like a hand saw i like this little guy right here i'll make one side of the cut

with this one and then on the other side i will use a

jigsaw just to show you the difference

so linking those two cuts together now i can put it in place and it should fit

right around my notch

there we go it's ready to bang in and you're getting locked in

so my choice for sure on this one would be the jigsaw but again you can use the

handsaw if you don't want to invest in that the

next type of cut is going to be for a side notch so instead of it being in the

corner you might have it right in the middle of the board

and we ran into this in my brother-in-law's house on a closet

so let's assume this is a wall we're laying planks

in and this comes around and the wall comes in on the closet side

so if you have an opening in a closet and you're going around that this would

be an area where you would likely have this

situation happen so here's how we lay it out

i'm going to use this same plank as before and instead of having that bump

out down here we'll have the notch in the middle so i'm going to line this

one up it's obviously already cut to size

so we would have already done that i'm going to put it right where it's going

to be installed on the left hand side here and then i'm just going

to butt it right up against that notch now all i have to do is make my little

marks for the cutout so now i have the width of the notch and

all i have to do for the depth of the notch is

measure from that distance there so that's five and an eighth

eighth of an inch on both sides so i'm going to make that

about four and seven eighths or about five inches

make sure you're measuring from the edge of the top here where it's going to

connect and not from the edge of the tongue or

the groove now i can lay out my lines to establish where this cut goes

and make an easy cut and one tip that i like to use here is

cutting over a garbage can and this is especially useful if you're doing it in

the room where you're installing because all the dust will go down into

the garbage can so i'm going to do it with the jigsaw again you could do with

the hand saw that i just showed a moment ago

but i'll also show you a little trick that a handsaw won't let you do

let me cut the edges first

okay now that i've got my sides cut i have to cut on the inside

and this would be very difficult to do with a handsaw you basically have to

make some relief cuts and to get in there you're going to have

to do a lot of extra cutting with a jigsaw and i've got a small blade on it

i can put those relief cuts in very quickly and then get

a straight line check out how this works on the jigsaw

it's real quick

with a little bit of work on the jigsaw this should fit right around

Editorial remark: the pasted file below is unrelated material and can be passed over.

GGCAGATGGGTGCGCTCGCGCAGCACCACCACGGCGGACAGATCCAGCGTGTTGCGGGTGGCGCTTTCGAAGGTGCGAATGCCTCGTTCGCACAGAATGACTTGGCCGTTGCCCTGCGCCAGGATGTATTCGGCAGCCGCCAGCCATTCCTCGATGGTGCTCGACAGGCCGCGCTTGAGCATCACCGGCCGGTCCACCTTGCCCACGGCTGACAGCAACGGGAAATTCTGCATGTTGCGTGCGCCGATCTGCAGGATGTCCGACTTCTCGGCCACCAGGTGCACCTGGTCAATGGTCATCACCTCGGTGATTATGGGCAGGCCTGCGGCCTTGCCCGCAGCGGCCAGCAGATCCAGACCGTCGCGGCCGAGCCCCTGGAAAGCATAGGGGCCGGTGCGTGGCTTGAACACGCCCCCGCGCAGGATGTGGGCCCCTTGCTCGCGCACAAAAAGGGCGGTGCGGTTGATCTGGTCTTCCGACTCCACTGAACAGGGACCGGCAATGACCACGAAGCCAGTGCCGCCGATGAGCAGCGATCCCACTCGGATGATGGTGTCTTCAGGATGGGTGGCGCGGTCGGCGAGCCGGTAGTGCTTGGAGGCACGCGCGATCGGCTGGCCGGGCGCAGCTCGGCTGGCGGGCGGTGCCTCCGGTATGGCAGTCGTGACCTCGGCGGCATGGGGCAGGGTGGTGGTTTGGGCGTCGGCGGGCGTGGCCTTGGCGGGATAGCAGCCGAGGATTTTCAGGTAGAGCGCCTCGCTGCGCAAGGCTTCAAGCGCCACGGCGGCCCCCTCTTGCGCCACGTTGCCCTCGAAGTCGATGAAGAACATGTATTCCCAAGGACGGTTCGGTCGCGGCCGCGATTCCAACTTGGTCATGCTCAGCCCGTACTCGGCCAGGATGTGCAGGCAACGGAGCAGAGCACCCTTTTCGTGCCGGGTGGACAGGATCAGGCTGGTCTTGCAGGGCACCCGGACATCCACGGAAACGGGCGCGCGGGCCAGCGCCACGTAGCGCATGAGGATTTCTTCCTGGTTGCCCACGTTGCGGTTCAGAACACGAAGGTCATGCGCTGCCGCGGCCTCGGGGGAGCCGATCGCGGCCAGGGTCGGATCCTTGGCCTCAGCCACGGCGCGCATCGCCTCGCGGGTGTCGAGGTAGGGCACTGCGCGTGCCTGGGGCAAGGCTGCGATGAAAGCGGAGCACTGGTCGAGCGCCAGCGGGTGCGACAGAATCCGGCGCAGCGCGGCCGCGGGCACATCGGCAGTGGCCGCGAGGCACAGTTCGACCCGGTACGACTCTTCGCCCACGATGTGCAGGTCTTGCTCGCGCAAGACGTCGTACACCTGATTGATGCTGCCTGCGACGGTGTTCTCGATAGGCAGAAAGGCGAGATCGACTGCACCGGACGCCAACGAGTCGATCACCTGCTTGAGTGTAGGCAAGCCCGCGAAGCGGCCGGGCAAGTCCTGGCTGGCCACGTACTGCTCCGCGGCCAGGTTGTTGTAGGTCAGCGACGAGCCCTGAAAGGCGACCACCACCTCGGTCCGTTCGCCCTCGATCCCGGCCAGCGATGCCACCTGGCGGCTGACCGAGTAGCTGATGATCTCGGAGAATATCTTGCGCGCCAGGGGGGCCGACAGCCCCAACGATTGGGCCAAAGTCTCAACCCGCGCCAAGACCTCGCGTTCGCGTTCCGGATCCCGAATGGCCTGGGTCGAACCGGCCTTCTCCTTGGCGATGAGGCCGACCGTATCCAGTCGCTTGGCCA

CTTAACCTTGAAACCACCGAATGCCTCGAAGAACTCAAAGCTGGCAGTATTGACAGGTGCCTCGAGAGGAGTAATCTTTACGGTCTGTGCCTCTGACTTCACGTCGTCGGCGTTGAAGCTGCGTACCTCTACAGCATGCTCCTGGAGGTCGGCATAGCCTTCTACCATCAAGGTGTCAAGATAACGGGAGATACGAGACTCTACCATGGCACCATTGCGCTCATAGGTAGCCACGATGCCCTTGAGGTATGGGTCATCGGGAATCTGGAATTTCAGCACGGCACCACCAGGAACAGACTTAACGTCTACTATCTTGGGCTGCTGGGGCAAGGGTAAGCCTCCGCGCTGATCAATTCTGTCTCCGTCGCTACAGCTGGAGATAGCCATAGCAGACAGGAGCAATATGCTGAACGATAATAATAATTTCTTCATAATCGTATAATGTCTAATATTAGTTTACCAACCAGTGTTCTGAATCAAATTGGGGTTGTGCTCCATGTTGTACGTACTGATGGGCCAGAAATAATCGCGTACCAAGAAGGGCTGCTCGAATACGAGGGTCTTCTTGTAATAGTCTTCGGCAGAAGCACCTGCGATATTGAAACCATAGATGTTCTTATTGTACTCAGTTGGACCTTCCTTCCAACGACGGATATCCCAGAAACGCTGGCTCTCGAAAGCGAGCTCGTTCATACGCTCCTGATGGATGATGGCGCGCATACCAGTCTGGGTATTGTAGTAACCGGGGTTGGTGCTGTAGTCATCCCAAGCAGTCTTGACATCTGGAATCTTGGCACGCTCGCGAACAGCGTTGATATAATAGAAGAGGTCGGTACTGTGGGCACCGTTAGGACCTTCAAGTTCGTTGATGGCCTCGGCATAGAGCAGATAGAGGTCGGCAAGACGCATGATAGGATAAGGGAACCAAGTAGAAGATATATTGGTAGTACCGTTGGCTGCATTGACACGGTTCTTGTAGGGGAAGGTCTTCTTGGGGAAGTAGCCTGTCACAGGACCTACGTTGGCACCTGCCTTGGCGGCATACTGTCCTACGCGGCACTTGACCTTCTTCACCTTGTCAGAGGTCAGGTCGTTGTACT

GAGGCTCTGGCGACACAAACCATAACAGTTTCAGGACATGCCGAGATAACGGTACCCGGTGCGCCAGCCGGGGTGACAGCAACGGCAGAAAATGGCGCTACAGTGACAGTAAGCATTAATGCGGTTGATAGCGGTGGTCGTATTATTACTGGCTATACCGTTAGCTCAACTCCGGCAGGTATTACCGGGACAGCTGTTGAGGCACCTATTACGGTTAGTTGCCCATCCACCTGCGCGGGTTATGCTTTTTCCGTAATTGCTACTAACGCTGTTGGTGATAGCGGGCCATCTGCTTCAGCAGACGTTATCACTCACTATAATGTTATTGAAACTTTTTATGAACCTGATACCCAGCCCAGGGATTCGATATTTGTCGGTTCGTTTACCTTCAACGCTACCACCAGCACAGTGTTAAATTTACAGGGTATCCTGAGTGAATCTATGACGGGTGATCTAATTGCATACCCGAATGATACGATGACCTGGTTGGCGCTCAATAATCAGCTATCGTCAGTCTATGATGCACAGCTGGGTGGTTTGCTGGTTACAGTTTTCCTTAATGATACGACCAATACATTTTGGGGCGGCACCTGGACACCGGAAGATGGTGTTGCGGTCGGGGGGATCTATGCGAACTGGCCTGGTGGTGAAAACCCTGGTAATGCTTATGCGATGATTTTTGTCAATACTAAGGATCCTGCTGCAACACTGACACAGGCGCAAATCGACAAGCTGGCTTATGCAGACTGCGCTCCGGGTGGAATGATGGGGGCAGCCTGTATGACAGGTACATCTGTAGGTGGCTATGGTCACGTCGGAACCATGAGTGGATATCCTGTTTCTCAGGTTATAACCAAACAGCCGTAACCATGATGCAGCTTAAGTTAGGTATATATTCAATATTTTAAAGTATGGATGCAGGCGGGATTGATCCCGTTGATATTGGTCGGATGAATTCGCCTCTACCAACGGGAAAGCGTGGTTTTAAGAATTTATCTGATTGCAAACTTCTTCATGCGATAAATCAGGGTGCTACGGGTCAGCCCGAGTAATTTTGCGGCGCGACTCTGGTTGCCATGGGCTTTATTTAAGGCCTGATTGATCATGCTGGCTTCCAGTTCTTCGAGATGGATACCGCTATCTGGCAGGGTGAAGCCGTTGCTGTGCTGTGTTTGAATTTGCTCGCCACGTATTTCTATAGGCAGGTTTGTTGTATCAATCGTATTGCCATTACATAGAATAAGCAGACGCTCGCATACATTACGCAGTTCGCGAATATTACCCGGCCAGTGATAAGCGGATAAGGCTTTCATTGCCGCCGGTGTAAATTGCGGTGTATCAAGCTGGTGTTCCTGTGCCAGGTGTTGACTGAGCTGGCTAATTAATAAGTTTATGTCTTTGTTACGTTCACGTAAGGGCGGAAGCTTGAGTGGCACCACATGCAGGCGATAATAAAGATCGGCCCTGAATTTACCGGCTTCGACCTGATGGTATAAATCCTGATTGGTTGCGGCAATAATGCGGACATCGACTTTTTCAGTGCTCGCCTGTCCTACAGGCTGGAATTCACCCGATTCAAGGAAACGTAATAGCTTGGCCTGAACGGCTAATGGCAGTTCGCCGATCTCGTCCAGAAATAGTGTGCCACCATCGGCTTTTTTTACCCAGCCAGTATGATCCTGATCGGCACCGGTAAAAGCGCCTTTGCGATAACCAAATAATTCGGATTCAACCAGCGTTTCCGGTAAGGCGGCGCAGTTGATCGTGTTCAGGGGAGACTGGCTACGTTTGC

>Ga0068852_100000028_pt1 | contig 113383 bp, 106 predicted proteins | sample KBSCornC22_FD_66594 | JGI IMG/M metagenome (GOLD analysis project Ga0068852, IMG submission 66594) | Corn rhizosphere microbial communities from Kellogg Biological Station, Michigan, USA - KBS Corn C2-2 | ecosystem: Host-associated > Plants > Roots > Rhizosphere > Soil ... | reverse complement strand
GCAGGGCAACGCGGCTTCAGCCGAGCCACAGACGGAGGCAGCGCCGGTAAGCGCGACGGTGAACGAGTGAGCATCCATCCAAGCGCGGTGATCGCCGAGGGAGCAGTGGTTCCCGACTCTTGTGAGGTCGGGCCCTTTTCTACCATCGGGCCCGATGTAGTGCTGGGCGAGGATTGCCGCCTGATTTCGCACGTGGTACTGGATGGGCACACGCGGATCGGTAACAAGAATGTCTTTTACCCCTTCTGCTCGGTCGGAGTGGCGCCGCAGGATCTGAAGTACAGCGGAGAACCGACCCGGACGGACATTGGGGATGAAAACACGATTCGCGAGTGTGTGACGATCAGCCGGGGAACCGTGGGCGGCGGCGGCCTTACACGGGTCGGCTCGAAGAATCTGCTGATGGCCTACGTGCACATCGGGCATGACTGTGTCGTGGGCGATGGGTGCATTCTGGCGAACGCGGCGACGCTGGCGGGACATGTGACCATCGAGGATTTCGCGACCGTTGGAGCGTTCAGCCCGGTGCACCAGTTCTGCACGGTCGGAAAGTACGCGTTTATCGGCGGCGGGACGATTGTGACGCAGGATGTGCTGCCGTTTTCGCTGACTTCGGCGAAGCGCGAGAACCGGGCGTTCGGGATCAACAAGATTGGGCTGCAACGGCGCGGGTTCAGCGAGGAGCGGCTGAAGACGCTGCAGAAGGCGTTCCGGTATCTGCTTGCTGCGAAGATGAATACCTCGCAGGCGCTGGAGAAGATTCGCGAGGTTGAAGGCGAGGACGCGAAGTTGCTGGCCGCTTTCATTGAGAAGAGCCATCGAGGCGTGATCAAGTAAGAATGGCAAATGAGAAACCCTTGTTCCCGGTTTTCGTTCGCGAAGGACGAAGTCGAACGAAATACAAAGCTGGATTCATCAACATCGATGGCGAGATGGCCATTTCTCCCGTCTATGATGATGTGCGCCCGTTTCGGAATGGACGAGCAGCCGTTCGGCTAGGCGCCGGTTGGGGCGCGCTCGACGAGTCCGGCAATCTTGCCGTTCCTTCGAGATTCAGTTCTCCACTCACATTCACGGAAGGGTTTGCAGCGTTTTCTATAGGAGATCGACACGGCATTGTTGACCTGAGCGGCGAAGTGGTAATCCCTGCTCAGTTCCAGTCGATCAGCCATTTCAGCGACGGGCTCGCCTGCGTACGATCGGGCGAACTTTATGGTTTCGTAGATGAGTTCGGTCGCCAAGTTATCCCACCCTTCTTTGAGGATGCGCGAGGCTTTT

my bump out now i moved that

did i move then oh

all right do as i say not as i do uh that is a mistake that you could easily

make which i have just made for you there you go mistakes were made that is

a theme on this channel so when i measured the five inches from

here guess what i measured it from the other side

i should have measured from the side that i took the measurements on i like

to sometimes put these mistakes in my video so i can share with you things

that might happen because you know i would never make

those mistakes so when you take that measurement make

sure you reference it from the right side so that little mistake

brings up a good subject as well when you're getting material make sure

you get about 10 extra and that is just for little things like

this that might happen and sometimes it's not as easy to move a

wall to make it fit get that extra material

and if you have a full box that you can return later no problem

but you don't want to get stuck not having the material on hand and having

to extend into another day of doing the work and the next one we're

going to talk about is cutting curves you're probably not going to run into

curves a lot unless you're doing like around a column in a basement

or if you're in a bathroom if you're in a bathroom you will definitely have to

cut around the toilet flange so i've got a gallon of paint here which

will be our stand in for the toilet flange now it's kind of

tricky to measure around that because you can't really get

in and take great measurements around it but there is a cool little gadget for

that if you're into gadgets this is a contour gauge and there's a

lot of these different ones in there i'll have this one linked down below

but it does a good job for what it is and if you mess around with it

you can get the exact measurement so i'm just going to push that out a little bit

i'm going to kind of mess with it just a little bit

because these like to flex out and so i'm going to account for that a

little bit here push everything in and that's a

pretty good representation i think of the size of the can so now i have this

exact curve that will fit around the can i can actually lock this in place